Now the sixth part is what do we do with our actions. We just keep repeating the validations, the listening, the doing our best to understand the reflecting of the thoughts that we get so that they see them. Because we're trying to help them sort out what is real versus what is this versus what is a fact. I mean it feels real to him that his hormones are raging and that's why he can't control his temper. That feels very real. What's true is it's more complicated than that and we need to help him see and sort out the parts that he can and cannot control. Obviously he cannot control the hormones that are happening in his body but the good news is he does have the power to control how he thinks about the hormones in his body and we recognize every time that he notices anything and we recognize in ourselves when we notice something when we are better regulated when we understand and really create that trust, that bond, that stronger connection with our kids, we recognize when we're doing what works and celebrate that. Then we notice what's not working and we go and repeat that again.
The final practice is we keep reviewing the progress we've made. That's one of the problems our kids have with the autistic brain that they have is that they have a hard time extrapolating the lessons from before and applying it to today or projecting what's going to happen in the future. So we want to remind them of all the good things that they've done, of all the progress that they've made, and then what happened in the most recent thing that they were willing to try, what went well, what did we learn and then okay what are we willing to do next. That's when we follow that collaborative problem-solving process by Ross Greene where we talk about the facts, their thoughts, our thoughts, what's next, where do our thoughts and their thoughts overlap, and what are they willing to do, are they confident which is just the willingness to try something else and conduct that experiment to to see what else they can learn.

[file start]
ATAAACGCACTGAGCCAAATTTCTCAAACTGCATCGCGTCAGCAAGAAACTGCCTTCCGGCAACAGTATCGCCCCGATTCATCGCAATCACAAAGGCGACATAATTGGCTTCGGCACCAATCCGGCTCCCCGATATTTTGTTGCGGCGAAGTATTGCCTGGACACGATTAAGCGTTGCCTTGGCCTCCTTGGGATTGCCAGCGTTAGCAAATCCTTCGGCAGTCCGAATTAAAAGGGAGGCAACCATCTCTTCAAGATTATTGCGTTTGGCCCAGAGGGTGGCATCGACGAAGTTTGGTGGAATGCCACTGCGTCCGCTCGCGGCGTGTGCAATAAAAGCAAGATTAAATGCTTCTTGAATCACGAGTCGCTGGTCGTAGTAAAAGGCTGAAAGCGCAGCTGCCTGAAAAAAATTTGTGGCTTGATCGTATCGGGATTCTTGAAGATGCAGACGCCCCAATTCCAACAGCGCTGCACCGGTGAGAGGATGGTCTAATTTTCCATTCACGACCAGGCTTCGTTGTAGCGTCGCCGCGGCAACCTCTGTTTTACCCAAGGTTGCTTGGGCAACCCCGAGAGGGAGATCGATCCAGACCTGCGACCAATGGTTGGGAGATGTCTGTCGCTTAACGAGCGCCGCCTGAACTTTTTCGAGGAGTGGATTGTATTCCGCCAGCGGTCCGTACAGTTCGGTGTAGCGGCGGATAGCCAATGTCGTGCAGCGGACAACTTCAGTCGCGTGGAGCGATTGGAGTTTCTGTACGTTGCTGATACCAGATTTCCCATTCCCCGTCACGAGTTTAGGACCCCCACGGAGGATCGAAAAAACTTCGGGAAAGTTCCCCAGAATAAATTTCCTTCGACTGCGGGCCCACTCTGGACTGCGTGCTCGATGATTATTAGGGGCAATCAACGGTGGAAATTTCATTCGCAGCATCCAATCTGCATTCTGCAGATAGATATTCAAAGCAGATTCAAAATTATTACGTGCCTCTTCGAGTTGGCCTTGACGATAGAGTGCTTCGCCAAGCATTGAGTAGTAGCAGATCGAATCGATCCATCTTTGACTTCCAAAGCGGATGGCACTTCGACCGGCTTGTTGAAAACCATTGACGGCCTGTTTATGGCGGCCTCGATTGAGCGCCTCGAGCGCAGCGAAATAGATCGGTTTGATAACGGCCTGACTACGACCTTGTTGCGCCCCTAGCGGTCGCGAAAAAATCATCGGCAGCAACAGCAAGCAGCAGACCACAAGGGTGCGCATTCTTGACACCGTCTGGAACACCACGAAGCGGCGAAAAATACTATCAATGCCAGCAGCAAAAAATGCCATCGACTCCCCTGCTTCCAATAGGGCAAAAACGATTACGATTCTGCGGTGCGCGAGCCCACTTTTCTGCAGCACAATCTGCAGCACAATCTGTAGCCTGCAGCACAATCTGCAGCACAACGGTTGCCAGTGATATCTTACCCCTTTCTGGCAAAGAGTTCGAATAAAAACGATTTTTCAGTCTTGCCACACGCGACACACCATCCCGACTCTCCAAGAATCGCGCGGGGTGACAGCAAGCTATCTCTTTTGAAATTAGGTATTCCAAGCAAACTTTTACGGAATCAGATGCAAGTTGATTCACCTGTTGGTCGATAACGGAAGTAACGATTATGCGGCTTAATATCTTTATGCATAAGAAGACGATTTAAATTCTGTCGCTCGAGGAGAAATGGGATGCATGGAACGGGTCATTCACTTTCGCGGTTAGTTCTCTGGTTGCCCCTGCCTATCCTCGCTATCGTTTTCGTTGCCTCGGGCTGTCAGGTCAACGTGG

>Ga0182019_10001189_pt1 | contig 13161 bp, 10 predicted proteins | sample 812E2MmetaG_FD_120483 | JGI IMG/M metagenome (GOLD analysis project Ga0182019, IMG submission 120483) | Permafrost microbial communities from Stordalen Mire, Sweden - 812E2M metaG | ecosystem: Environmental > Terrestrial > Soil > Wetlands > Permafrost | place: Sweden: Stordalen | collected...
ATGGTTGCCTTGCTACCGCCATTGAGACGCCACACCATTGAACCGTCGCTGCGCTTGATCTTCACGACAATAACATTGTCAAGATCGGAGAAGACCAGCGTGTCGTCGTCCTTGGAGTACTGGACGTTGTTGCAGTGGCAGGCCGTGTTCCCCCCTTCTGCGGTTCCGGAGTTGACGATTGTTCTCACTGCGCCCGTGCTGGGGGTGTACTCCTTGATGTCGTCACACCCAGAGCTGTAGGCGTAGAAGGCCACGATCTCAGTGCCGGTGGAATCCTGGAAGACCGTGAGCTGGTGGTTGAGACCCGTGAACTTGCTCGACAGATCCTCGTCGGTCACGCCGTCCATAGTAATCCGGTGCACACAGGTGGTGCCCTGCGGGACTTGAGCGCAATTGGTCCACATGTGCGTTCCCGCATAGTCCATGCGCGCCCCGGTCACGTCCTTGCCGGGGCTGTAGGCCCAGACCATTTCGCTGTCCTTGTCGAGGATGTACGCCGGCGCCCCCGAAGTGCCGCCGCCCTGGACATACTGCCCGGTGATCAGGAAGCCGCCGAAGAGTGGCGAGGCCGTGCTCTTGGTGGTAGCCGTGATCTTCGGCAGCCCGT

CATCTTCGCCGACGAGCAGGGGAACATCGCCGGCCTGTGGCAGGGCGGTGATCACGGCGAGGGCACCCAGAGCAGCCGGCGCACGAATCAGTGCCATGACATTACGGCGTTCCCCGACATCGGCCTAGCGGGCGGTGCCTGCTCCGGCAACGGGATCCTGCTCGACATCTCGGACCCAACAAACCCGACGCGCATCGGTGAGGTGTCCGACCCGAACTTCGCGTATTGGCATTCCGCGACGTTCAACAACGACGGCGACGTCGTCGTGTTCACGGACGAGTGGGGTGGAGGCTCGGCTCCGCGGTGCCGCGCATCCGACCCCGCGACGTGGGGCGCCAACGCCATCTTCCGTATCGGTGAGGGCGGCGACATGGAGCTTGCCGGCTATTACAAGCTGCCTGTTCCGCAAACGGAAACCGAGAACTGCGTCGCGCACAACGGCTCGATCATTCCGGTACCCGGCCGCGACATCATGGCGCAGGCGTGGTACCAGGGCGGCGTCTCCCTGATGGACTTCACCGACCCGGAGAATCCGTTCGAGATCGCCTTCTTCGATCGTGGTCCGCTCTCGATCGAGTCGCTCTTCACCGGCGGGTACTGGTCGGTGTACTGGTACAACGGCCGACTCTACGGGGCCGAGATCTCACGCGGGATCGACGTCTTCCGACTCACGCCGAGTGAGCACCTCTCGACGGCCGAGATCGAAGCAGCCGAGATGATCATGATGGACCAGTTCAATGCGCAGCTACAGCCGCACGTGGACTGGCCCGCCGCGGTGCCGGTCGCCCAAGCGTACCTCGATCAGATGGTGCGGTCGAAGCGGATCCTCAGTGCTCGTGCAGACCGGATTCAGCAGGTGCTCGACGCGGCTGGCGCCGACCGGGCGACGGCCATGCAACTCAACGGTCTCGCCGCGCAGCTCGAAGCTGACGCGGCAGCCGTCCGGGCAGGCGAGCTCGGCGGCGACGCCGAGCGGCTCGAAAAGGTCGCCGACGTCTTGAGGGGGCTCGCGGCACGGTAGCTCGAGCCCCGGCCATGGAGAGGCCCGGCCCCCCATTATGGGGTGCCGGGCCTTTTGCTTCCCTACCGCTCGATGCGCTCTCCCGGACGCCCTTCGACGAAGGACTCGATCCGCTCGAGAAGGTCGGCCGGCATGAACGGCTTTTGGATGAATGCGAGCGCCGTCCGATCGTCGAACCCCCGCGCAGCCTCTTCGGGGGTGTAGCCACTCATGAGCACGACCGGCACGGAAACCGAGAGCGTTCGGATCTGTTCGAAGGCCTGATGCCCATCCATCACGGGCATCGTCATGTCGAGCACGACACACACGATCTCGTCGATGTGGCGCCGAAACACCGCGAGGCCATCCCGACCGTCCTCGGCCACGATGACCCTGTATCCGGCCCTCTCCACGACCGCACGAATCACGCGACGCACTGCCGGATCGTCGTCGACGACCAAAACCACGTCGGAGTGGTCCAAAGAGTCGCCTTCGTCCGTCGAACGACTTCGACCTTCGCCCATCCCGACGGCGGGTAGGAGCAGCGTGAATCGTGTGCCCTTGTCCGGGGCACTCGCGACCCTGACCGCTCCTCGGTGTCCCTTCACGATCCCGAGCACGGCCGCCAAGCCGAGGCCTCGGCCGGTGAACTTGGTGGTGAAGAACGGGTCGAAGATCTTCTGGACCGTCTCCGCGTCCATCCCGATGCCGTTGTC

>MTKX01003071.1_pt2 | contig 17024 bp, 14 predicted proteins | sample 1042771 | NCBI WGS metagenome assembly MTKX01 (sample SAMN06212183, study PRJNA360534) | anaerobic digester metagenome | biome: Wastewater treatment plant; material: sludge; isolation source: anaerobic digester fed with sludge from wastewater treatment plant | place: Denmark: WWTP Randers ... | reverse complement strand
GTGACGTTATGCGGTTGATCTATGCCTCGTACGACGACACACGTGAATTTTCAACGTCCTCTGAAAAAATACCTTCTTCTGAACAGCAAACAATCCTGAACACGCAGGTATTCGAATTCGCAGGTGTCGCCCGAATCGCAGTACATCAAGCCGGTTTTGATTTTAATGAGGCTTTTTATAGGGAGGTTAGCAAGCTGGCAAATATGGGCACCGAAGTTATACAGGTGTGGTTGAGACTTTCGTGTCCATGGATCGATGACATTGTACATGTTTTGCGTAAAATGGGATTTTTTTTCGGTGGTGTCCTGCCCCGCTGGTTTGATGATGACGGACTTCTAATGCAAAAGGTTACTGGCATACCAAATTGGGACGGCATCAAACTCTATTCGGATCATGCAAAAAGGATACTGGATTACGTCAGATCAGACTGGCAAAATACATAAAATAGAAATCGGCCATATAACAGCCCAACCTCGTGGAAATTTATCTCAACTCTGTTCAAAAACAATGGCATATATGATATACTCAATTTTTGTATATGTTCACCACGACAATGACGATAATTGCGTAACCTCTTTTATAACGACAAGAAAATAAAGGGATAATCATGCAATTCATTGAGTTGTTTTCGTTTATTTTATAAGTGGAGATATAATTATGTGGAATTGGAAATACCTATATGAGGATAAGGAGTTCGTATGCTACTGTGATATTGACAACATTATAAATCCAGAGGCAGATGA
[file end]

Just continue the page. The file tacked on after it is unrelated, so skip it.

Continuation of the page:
So those are my best thoughts for you Harris and I know I really appreciate that you have brought them to me and I really hope that you get a chance to come on into the Art of Adult. When you click on the link and learn more about those three disciplines and the seven practices, you'll see that I have a very reasonable offer. I want it to be a reasonably priced offer for you to come and get help directly from me because we know that this is a real learning process that we as parents are going through and it's so rewarding when we see the impact that we can have on our kids and how they learn and grow so that they're going to be okay on their own someday with their increased independent skills.
Bye for now.